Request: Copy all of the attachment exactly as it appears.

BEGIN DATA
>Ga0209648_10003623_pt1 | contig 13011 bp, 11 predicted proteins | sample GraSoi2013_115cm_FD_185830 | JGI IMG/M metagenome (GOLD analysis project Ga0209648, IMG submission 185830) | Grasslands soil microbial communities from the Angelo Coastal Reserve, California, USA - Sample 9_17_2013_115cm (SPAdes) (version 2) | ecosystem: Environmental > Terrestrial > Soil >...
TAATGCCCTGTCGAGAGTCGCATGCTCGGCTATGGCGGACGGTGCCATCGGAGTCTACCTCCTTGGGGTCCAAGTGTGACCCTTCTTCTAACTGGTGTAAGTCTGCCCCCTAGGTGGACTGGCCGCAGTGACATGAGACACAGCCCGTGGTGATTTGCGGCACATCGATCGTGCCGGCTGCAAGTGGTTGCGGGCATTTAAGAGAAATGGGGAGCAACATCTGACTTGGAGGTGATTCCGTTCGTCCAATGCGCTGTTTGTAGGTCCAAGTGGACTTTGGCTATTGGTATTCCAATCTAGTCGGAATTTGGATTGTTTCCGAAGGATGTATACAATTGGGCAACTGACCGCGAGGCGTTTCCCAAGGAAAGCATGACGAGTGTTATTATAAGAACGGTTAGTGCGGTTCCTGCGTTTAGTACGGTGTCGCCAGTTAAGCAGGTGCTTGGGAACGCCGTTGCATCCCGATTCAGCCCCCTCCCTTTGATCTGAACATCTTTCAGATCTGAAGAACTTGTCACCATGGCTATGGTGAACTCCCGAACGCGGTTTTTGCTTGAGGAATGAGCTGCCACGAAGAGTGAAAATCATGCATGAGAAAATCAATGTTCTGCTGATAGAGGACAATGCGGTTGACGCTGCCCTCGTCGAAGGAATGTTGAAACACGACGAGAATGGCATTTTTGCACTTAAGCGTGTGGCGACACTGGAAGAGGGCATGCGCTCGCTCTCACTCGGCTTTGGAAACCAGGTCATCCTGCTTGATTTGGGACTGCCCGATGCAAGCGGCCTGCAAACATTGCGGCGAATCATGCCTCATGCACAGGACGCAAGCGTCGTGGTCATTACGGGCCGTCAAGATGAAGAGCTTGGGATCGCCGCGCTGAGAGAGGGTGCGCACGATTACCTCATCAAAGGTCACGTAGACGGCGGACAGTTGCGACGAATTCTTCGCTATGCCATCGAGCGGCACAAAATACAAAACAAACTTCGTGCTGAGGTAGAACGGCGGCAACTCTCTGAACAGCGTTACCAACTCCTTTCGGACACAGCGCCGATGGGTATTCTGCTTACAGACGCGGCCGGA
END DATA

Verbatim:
>Ga0209648_10003623_pt1 | contig 13011 bp, 11 predicted proteins | sample GraSoi2013_115cm_FD_185830 | JGI IMG/M metagenome (GOLD analysis project Ga0209648, IMG submission 185830) | Grasslands soil microbial communities from the Angelo Coastal Reserve, California, USA - Sample 9_17_2013_115cm (SPAdes) (version 2) | ecosystem: Environmental > Terrestrial > Soil >...
TAATGCCCTGTCGAGAGTCGCATGCTCGGCTATGGCGGACGGTGCCATCGGAGTCTACCTCCTTGGGGTCCAAGTGTGACCCTTCTTCTAACTGGTGTAAGTCTGCCCCCTAGGTGGACTGGCCGCAGTGACATGAGACACAGCCCGTGGTGATTTGCGGCACATCGATCGTGCCGGCTGCAAGTGGTTGCGGGCATTTAAGAGAAATGGGGAGCAACATCTGACTTGGAGGTGATTCCGTTCGTCCAATGCGCTGTTTGTAGGTCCAAGTGGACTTTGGCTATTGGTATTCCAATCTAGTCGGAATTTGGATTGTTTCCGAAGGATGTATACAATTGGGCAACTGACCGCGAGGCGTTTCCCAAGGAAAGCATGACGAGTGTTATTATAAGAACGGTTAGTGCGGTTCCTGCGTTTAGTACGGTGTCGCCAGTTAAGCAGGTGCTTGGGAACGCCGTTGCATCCCGATTCAGCCCCCTCCCTTTGATCTGAACATCTTTCAGATCTGAAGAACTTGTCACCATGGCTATGGTGAACTCCCGAACGCGGTTTTTGCTTGAGGAATGAGCTGCCACGAAGAGTGAAAATCATGCATGAGAAAATCAATGTTCTGCTGATAGAGGACAATGCGGTTGACGCTGCCCTCGTCGAAGGAATGTTGAAACACGACGAGAATGGCATTTTTGCACTTAAGCGTGTGGCGACACTGGAAGAGGGCATGCGCTCGCTCTCACTCGGCTTTGGAAACCAGGTCATCCTGCTTGATTTGGGACTGCCCGATGCAAGCGGCCTGCAAACATTGCGGCGAATCATGCCTCATGCACAGGACGCAAGCGTCGTGGTCATTACGGGCCGTCAAGATGAAGAGCTTGGGATCGCCGCGCTGAGAGAGGGTGCGCACGATTACCTCATCAAAGGTCACGTAGACGGCGGACAGTTGCGACGAATTCTTCGCTATGCCATCGAGCGGCACAAAATACAAAACAAACTTCGTGCTGAGGTAGAACGGCGGCAACTCTCTGAACAGCGTTACCAACTCCTTTCGGACACAGCGCCGATGGGTATTCTGCTTACAGACGCGGCCGGA